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Air France does a 'Memmingen'.

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Air France does a 'Memmingen'.

Old 17th Jun 2013, 11:50
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The DFDR printout looks a moderate approach in an HS121, the difference being the HS121 would have got in easily...
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Old 17th Jun 2013, 11:57
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He realised they were above profile and made the captain aware of this fact twice, but having been commander on other aircraft types before he did not want to encroach the captain's decisions.....Following the flight he believed he confused sympathy and cockpit resource management, which prevented him to fulfill his role as pilot monitoring.
This extreme politeness and unwillingness to challenge another crew-member seems to me to be similar to what we know of AF447. What's the cockpit culture in AF?
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Old 17th Jun 2013, 12:40
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Looks like CRM has a dark side which is much darker than expected.

(Too much) democracy in cockpit might work on the ground when you can freeze and reset the simulator but in critical situations when someone basically tries to kill you (and what's behind your back), other solutions could provide better outcome.
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Old 17th Jun 2013, 12:47
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@AlphaZuluRomeo

CVR erased ?

This is in the first page of the report !

Note : les éléments suivants sont issus de données enregistrées dans l’enregistreur de
maintenance (QAR), de témoignages et des communications ATC. L’enregistrement phonique de
l’événement (CVR) n’est pas disponible.
L’équipage effectue le vol AF2184 entre Paris Charles de Gaulle (95) et Tunis Carthage.
Le briefing est réalisé à 5 h 00, le décollage a lieu à 6 h 53 min. Le commandant de
bord est pilote en fonction (PF).
Note: The following information was developed from data recorded in the recorder
Maintenance (QAR), testimonies and ATC communications. The sound recording
Event (CVR) is not available.
The crew takes flight AF2184 from Paris Charles de Gaulle (95) and Tunis Carthage.
The briefing is conducted at 5 h 00, the take-off takes place at 6 h 53 min.
The commander is pilot flying (PF).
Do you think the CVR is not available because someone from BEA had destroyed the CVR by mistake?

overthewing
This extreme politeness and unwillingness to challenge another crew-member seems to me to be similar to what we know of AF447. What's the cockpit culture in AF?
Report page 7
DEROULEMENT DU VOL
Le PNF a rapidement détecté les écarts par rapport au plan de descente, en a fait part
à plusieurs reprises au PF puis a renoncé à lui proposer une alternative. Son respect
de la fonction du CDB a pris l’ascendant sur son rôle de surveillance et de support.
CONDUCT OF FLIGHT
The PNF quickly detected deviations from the glide, has expressed
repeatedly PF then withdrew to propose an alternative. his respect
the function of the CBD took the ascendancy over its oversight and support.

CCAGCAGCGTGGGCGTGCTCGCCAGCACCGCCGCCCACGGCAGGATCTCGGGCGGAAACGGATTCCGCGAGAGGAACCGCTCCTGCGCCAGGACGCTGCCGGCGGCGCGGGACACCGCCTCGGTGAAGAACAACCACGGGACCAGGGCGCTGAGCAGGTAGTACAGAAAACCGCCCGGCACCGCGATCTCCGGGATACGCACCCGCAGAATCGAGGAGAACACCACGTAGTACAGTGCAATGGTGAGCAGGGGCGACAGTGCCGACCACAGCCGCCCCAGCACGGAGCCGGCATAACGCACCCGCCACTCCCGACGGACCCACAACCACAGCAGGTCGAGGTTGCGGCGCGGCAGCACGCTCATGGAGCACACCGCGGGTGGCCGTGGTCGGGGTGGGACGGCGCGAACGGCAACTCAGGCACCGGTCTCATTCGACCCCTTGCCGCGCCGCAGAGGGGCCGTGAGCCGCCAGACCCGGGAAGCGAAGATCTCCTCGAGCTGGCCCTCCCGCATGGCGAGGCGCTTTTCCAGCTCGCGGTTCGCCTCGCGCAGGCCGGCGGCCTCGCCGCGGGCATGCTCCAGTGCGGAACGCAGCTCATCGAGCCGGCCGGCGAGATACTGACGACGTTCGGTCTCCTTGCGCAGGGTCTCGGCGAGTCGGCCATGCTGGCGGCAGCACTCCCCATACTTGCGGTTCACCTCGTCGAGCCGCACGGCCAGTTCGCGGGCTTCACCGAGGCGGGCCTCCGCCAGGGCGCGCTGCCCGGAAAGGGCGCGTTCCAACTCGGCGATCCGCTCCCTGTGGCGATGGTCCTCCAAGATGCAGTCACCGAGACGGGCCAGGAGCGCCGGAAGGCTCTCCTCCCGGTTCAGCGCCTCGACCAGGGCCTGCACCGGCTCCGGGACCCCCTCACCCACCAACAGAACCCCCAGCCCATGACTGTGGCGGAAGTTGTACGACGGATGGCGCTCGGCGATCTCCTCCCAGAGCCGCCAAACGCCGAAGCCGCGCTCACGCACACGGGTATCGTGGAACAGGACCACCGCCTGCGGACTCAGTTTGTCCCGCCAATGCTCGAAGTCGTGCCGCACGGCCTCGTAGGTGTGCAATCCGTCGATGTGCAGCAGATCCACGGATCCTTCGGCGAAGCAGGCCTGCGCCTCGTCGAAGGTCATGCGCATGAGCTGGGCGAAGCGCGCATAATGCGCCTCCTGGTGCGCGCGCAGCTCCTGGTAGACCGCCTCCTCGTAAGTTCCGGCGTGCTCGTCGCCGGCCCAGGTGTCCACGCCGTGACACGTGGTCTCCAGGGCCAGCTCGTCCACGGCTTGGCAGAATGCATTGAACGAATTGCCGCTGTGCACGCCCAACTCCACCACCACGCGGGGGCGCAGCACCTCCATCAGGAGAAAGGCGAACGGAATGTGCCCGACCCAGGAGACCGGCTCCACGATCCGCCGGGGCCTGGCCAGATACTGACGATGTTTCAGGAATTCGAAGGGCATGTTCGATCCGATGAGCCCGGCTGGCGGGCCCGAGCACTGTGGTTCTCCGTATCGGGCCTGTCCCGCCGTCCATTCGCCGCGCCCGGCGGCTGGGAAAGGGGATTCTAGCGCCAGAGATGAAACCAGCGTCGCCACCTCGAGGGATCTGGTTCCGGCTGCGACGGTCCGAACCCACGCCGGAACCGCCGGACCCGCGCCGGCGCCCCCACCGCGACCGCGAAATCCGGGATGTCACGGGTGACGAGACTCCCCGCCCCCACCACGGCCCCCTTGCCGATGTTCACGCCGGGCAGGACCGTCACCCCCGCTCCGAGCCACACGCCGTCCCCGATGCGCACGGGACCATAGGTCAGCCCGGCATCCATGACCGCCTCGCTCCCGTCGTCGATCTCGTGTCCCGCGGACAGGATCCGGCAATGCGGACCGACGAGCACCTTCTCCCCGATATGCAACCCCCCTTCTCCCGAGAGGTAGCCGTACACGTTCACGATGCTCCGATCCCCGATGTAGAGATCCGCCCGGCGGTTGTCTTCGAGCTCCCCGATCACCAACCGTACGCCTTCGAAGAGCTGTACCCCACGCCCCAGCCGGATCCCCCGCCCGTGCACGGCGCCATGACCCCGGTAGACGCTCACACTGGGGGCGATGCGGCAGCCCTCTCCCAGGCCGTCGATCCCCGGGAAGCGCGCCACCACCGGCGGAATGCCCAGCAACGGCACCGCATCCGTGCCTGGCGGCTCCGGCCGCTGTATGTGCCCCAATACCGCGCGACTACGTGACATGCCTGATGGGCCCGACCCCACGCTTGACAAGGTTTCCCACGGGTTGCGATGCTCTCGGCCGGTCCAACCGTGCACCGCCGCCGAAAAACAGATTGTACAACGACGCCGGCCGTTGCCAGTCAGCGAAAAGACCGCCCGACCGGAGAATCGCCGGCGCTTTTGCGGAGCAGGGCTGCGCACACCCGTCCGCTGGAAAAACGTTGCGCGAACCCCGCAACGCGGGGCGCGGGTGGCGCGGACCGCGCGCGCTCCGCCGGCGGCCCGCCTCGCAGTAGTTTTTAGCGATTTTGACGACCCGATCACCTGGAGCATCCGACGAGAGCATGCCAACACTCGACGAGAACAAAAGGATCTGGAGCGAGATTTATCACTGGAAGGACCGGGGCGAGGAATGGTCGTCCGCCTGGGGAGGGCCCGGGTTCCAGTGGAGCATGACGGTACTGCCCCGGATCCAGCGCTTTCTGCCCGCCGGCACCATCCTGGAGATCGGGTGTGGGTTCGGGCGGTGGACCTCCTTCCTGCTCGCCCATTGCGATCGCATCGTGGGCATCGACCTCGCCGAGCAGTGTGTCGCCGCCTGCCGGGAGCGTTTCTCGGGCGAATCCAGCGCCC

Last edited by jcjeant; 17th Jun 2013 at 12:57.
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Old 17th Jun 2013, 12:52
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What's the cockpit culture in AF?

Similar to the culture in France.

Those who believe in these national comparisons will know that the French rate strongly for both Individualism and Power Distance, quite an unusual combination.

In other words big egos (I don't need help) and undue respect for hierarchy (I dare not help).
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Old 17th Jun 2013, 12:53
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Sounds very familiar. Working as a controller in Oslo I have seen a very similar incident involving AF back in 2004-2005.
We just changed runways from 19 to 01 and AF was coming in from the south. On initial call they were given information on runway change and to expect vector to RWY01R. My plan was to give them a proper dogleg to loose altitude and sufficient time to set up for a new approach.
To my suprise they requested direct 10 mile final, when they were roughly at FL180 with 35 miles to go IIRC.
I ask them if it will be sufficient distance to loose altitude and they say no problem.
I keep monitoring the flight and as they're about 20 miles out at FL 110+ I offer them a dogleg or orbit to loose altitude, and again they reply that it's not needed.
They intercept 10 DME hot and high and again I ask if they want an orbit. The reply: don't worry we'll make it.
The end result is a late go around and a crew not very happy that they now have to enter holding to sort out a problem with their flaps. (Flap overspeed, aircraft spent an extra day in oslo)
All of this is from memory and happened some years back, but it tought me to take action whenever I see something that is clearly not going to work. Since then I have on a few occations just given vectors without saying why and then given own navigation direct final when I know it's within reasonable parameters.
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Old 17th Jun 2013, 13:07
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short-fuel are you an AF pilot? If the answer is yes. RUN!!!